But then, I have a rather callous attitude to cuttings. I put them down, then forget about them. And I still have too many plants!
 

tnaz71

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Hi Tnaz71,
You're living in Southern Cali. Which part? I'm living in Riverside, CA.
I don't live far from you, I live in Rancho Cucamonga. As far as misting goes I do it 2-3 times a day but stop before it gets too late to prevent moisture sitting all night.

I went out and got a heat mat & will try that. I have tried the builder's sand before but usually no luck with that either. I do usually start my seedlings in just pure sand with a very high sprout rate so figured I would do the sand with the cuttings.

I have never tried just straight perlite like I saw in that nursery so maybe that will prove positive for me.

As far as the cuttings how long do you usually have them? I have varied mine from a few inches to 6"+, usually I leave only a few leaves on them, maybe I need to leave more?

Never really had someone show me in person the right way just read on the internet and in books mainly so I am sure that is one of my biggest problems.


Thanks all for the help
 

Bill S

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When trying to strike cuttings, use a razor, or very sharp knife to give you a nice clean cut, rather than a squished less than clean cut. When you cut with pruners that aren't razor sharp it kind of squishes the branch a bit, just prior to cutting thru, think of trying to cut a toilet paper tube with scissors, it collapses the tube, you want to avoid this.
 

evmibo

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I usually go and get a pre-cooked rotisserie chicken from Jewel, Sam's club, or another store and keep the container after eating the chicken, and after cleaning it use it to grow my cuttings in.

Do you or have you tried creating little holes in the clear sides and/or bottom?
 

Mike423

Shohin
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Yes, I drill the bottom with holes using a small drill bit before using it. I don't do anything to the top half though since there are already two holes and I remove the top every night to shake off any formed condensation and check the soil moisture. I also use a disposable razor that can be purchased at any hardware store to strike my cuttings. Sorry guess I forgot a few key details.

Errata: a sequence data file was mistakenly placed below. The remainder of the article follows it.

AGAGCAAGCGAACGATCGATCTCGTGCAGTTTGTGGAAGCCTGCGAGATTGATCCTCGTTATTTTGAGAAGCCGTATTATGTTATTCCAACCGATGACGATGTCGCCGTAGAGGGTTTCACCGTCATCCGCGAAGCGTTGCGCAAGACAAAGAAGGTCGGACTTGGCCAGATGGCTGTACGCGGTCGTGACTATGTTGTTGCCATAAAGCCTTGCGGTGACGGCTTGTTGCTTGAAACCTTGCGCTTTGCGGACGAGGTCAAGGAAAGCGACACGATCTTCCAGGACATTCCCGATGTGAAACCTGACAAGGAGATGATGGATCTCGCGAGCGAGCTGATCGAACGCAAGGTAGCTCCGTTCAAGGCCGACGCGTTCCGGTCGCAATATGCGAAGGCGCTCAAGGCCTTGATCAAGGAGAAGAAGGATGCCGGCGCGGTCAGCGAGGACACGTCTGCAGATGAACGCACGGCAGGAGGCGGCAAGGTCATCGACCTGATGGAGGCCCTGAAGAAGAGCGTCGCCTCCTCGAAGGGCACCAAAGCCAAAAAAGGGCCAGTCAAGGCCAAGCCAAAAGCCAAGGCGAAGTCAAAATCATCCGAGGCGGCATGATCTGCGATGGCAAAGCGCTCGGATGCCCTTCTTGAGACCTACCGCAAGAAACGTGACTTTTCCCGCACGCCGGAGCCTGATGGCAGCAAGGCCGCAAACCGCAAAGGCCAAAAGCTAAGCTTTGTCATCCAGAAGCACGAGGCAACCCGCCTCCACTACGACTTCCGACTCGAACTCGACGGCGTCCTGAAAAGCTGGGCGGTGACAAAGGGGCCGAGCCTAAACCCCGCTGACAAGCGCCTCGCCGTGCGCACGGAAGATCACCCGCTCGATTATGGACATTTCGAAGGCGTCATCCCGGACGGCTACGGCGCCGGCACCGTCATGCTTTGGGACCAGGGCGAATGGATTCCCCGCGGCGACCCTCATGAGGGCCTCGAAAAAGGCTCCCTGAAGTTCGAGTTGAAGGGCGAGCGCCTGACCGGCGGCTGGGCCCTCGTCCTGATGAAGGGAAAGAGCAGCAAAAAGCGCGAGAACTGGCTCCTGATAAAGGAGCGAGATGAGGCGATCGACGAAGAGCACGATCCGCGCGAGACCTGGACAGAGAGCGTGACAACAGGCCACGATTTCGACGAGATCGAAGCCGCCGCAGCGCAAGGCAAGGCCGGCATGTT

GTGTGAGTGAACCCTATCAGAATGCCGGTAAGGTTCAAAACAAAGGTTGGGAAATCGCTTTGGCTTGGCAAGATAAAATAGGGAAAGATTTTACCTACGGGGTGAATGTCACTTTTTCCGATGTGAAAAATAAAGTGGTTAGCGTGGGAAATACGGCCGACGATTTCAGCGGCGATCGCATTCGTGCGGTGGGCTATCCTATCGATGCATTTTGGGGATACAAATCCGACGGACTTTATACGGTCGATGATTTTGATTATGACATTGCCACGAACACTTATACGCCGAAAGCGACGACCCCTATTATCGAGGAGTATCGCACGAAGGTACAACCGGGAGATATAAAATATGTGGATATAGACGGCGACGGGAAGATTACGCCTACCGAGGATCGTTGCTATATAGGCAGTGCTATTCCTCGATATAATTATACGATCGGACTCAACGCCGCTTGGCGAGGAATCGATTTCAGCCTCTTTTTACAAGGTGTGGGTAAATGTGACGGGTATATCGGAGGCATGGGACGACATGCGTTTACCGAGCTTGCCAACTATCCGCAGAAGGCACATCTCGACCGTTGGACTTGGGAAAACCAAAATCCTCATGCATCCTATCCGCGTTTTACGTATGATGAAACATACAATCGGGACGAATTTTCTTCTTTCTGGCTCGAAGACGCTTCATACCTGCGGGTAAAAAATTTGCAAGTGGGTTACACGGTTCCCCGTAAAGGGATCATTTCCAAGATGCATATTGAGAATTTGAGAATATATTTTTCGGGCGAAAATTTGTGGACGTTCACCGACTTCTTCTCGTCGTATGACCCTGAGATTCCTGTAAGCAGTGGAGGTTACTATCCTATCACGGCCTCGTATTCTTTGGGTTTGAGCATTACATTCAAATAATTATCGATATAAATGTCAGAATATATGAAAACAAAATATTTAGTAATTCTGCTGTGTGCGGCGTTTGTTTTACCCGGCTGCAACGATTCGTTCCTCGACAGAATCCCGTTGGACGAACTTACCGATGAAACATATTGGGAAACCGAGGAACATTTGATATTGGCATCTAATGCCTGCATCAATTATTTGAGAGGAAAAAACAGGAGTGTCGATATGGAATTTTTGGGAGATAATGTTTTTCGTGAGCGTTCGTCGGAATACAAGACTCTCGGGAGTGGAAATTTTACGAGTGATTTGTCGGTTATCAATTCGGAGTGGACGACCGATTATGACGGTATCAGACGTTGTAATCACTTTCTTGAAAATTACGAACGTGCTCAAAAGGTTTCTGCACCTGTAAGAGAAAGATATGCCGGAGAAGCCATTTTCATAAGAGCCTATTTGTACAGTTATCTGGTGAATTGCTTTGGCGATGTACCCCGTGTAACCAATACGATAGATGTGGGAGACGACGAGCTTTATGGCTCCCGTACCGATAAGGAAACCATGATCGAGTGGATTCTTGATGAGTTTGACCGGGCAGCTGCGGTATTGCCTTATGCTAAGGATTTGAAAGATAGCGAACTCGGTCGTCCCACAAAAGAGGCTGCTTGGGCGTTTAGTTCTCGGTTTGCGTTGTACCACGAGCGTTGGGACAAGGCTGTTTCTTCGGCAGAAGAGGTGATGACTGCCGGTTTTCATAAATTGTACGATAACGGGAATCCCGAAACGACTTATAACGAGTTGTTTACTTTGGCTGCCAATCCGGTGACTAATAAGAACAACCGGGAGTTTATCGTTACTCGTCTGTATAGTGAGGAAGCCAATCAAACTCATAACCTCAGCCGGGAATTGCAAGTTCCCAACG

evmibo

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Yes, I drill the bottom with holes using a small drill bit before using it. I don't do anything to the top half though since there are already two holes and I remove the top every night to shake off any formed condensation and check the soil moisture. I also use a disposable razor that can be purchased at any hardware store to strike my cuttings. Sorry guess I forgot a few key details.

Thanks, I'm going to give this a shot. Now I just have to get a $5 3lb chicken at costco mmm
 

tnaz71

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I wanted to post an update of my progress.

I went and purchased a 10x20 heat mat on May 24th started a bunch of cuttings, pomegranate, trident's, japanese maple, elm's (cork, regular, catlin), junipers, apple.

Anyways..
Today I did a bit of a tug on a few and couldn't pull them out, so I got excited and had to dig around a few of them and low & behold roots on the maples, pomegranates, elms & apples. I didn't take any pictures but most of the cuttings had roots all the way around & some roots were up to 3-4" long. I am so excited that they have done so much in just over 2wks time!

I set the heat mat to 78, used pure pumice & used a tall dome for the tray. This is the first time I have had this much success. Amazing how just supplying bottom heat can change things around.

Thanks again everyone!